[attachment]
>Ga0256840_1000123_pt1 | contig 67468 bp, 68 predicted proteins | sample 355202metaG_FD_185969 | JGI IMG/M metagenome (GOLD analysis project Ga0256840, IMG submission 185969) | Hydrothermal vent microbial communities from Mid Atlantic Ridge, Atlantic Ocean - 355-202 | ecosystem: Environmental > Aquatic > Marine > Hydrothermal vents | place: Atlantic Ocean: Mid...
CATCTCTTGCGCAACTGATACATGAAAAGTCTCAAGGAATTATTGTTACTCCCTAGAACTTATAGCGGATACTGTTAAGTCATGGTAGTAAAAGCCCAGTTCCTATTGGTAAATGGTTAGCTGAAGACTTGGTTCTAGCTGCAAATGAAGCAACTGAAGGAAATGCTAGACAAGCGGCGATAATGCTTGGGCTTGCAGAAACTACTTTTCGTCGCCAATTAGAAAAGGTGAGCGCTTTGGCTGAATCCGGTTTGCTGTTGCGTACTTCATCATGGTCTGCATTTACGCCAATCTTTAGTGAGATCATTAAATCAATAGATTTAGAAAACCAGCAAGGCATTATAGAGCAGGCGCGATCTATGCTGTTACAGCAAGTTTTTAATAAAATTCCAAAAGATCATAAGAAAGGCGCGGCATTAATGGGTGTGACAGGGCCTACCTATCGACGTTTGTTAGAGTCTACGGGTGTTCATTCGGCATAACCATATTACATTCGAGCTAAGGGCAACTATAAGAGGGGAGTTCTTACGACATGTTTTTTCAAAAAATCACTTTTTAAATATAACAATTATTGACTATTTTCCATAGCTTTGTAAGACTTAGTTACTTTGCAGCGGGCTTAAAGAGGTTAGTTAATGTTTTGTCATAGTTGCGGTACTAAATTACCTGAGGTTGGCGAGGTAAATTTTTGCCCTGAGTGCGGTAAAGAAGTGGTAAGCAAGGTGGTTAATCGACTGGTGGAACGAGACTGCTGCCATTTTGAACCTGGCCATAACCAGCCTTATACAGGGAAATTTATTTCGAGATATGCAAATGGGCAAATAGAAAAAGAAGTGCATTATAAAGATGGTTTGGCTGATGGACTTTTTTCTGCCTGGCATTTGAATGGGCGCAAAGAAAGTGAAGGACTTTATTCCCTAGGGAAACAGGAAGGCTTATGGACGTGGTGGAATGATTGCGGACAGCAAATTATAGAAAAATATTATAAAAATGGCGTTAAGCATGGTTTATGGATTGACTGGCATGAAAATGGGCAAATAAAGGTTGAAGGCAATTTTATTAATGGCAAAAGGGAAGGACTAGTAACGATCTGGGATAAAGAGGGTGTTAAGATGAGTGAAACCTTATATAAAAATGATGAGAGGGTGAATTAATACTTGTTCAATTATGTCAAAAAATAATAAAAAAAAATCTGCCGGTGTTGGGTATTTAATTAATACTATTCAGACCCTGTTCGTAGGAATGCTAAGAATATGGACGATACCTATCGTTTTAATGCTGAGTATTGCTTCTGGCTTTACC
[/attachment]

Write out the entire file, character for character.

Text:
>Ga0256840_1000123_pt1 | contig 67468 bp, 68 predicted proteins | sample 355202metaG_FD_185969 | JGI IMG/M metagenome (GOLD analysis project Ga0256840, IMG submission 185969) | Hydrothermal vent microbial communities from Mid Atlantic Ridge, Atlantic Ocean - 355-202 | ecosystem: Environmental > Aquatic > Marine > Hydrothermal vents | place: Atlantic Ocean: Mid...
CATCTCTTGCGCAACTGATACATGAAAAGTCTCAAGGAATTATTGTTACTCCCTAGAACTTATAGCGGATACTGTTAAGTCATGGTAGTAAAAGCCCAGTTCCTATTGGTAAATGGTTAGCTGAAGACTTGGTTCTAGCTGCAAATGAAGCAACTGAAGGAAATGCTAGACAAGCGGCGATAATGCTTGGGCTTGCAGAAACTACTTTTCGTCGCCAATTAGAAAAGGTGAGCGCTTTGGCTGAATCCGGTTTGCTGTTGCGTACTTCATCATGGTCTGCATTTACGCCAATCTTTAGTGAGATCATTAAATCAATAGATTTAGAAAACCAGCAAGGCATTATAGAGCAGGCGCGATCTATGCTGTTACAGCAAGTTTTTAATAAAATTCCAAAAGATCATAAGAAAGGCGCGGCATTAATGGGTGTGACAGGGCCTACCTATCGACGTTTGTTAGAGTCTACGGGTGTTCATTCGGCATAACCATATTACATTCGAGCTAAGGGCAACTATAAGAGGGGAGTTCTTACGACATGTTTTTTCAAAAAATCACTTTTTAAATATAACAATTATTGACTATTTTCCATAGCTTTGTAAGACTTAGTTACTTTGCAGCGGGCTTAAAGAGGTTAGTTAATGTTTTGTCATAGTTGCGGTACTAAATTACCTGAGGTTGGCGAGGTAAATTTTTGCCCTGAGTGCGGTAAAGAAGTGGTAAGCAAGGTGGTTAATCGACTGGTGGAACGAGACTGCTGCCATTTTGAACCTGGCCATAACCAGCCTTATACAGGGAAATTTATTTCGAGATATGCAAATGGGCAAATAGAAAAAGAAGTGCATTATAAAGATGGTTTGGCTGATGGACTTTTTTCTGCCTGGCATTTGAATGGGCGCAAAGAAAGTGAAGGACTTTATTCCCTAGGGAAACAGGAAGGCTTATGGACGTGGTGGAATGATTGCGGACAGCAAATTATAGAAAAATATTATAAAAATGGCGTTAAGCATGGTTTATGGATTGACTGGCATGAAAATGGGCAAATAAAGGTTGAAGGCAATTTTATTAATGGCAAAAGGGAAGGACTAGTAACGATCTGGGATAAAGAGGGTGTTAAGATGAGTGAAACCTTATATAAAAATGATGAGAGGGTGAATTAATACTTGTTCAATTATGTCAAAAAATAATAAAAAAAAATCTGCCGGTGTTGGGTATTTAATTAATACTATTCAGACCCTGTTCGTAGGAATGCTAAGAATATGGACGATACCTATCGTTTTAATGCTGAGTATTGCTTCTGGCTTTACC